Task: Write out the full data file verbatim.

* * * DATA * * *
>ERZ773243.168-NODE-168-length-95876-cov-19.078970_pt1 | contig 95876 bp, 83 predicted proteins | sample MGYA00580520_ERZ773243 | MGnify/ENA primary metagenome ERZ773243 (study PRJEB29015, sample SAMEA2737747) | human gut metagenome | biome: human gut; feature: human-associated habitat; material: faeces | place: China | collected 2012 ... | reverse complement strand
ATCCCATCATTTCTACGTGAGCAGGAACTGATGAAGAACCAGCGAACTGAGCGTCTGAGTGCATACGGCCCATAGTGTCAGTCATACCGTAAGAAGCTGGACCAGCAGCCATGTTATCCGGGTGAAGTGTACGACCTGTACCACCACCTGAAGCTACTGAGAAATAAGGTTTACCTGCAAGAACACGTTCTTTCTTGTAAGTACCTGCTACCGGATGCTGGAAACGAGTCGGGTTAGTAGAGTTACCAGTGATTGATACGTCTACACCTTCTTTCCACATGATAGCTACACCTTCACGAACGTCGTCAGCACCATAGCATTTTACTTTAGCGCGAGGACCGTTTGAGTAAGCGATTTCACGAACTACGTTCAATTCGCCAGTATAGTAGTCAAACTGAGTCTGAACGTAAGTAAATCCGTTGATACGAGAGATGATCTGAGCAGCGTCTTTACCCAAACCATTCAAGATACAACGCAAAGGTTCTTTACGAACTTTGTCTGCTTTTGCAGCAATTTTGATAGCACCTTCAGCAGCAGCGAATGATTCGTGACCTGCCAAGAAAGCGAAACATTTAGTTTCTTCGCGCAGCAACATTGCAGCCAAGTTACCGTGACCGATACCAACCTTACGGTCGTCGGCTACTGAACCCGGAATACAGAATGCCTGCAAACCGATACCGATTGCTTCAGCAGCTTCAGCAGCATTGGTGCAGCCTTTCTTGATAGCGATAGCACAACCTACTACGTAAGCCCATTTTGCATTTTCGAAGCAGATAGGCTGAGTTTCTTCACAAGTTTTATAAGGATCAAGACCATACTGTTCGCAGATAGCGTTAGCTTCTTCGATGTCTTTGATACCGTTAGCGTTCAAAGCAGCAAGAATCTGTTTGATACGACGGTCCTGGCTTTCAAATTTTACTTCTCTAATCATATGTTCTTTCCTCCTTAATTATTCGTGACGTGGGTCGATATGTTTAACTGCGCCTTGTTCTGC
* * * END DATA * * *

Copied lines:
>ERZ773243.168-NODE-168-length-95876-cov-19.078970_pt1 | contig 95876 bp, 83 predicted proteins | sample MGYA00580520_ERZ773243 | MGnify/ENA primary metagenome ERZ773243 (study PRJEB29015, sample SAMEA2737747) | human gut metagenome | biome: human gut; feature: human-associated habitat; material: faeces | place: China | collected 2012 ... | reverse complement strand
ATCCCATCATTTCTACGTGAGCAGGAACTGATGAAGAACCAGCGAACTGAGCGTCTGAGTGCATACGGCCCATAGTGTCAGTCATACCGTAAGAAGCTGGACCAGCAGCCATGTTATCCGGGTGAAGTGTACGACCTGTACCACCACCTGAAGCTACTGAGAAATAAGGTTTACCTGCAAGAACACGTTCTTTCTTGTAAGTACCTGCTACCGGATGCTGGAAACGAGTCGGGTTAGTAGAGTTACCAGTGATTGATACGTCTACACCTTCTTTCCACATGATAGCTACACCTTCACGAACGTCGTCAGCACCATAGCATTTTACTTTAGCGCGAGGACCGTTTGAGTAAGCGATTTCACGAACTACGTTCAATTCGCCAGTATAGTAGTCAAACTGAGTCTGAACGTAAGTAAATCCGTTGATACGAGAGATGATCTGAGCAGCGTCTTTACCCAAACCATTCAAGATACAACGCAAAGGTTCTTTACGAACTTTGTCTGCTTTTGCAGCAATTTTGATAGCACCTTCAGCAGCAGCGAATGATTCGTGACCTGCCAAGAAAGCGAAACATTTAGTTTCTTCGCGCAGCAACATTGCAGCCAAGTTACCGTGACCGATACCAACCTTACGGTCGTCGGCTACTGAACCCGGAATACAGAATGCCTGCAAACCGATACCGATTGCTTCAGCAGCTTCAGCAGCATTGGTGCAGCCTTTCTTGATAGCGATAGCACAACCTACTACGTAAGCCCATTTTGCATTTTCGAAGCAGATAGGCTGAGTTTCTTCACAAGTTTTATAAGGATCAAGACCATACTGTTCGCAGATAGCGTTAGCTTCTTCGATGTCTTTGATACCGTTAGCGTTCAAAGCAGCAAGAATCTGTTTGATACGACGGTCCTGGCTTTCAAATTTTACTTCTCTAATCATATGTTCTTTCCTCCTTAATTATTCGTGACGTGGGTCGATATGTTTAACTGCGCCTTGTTCTGC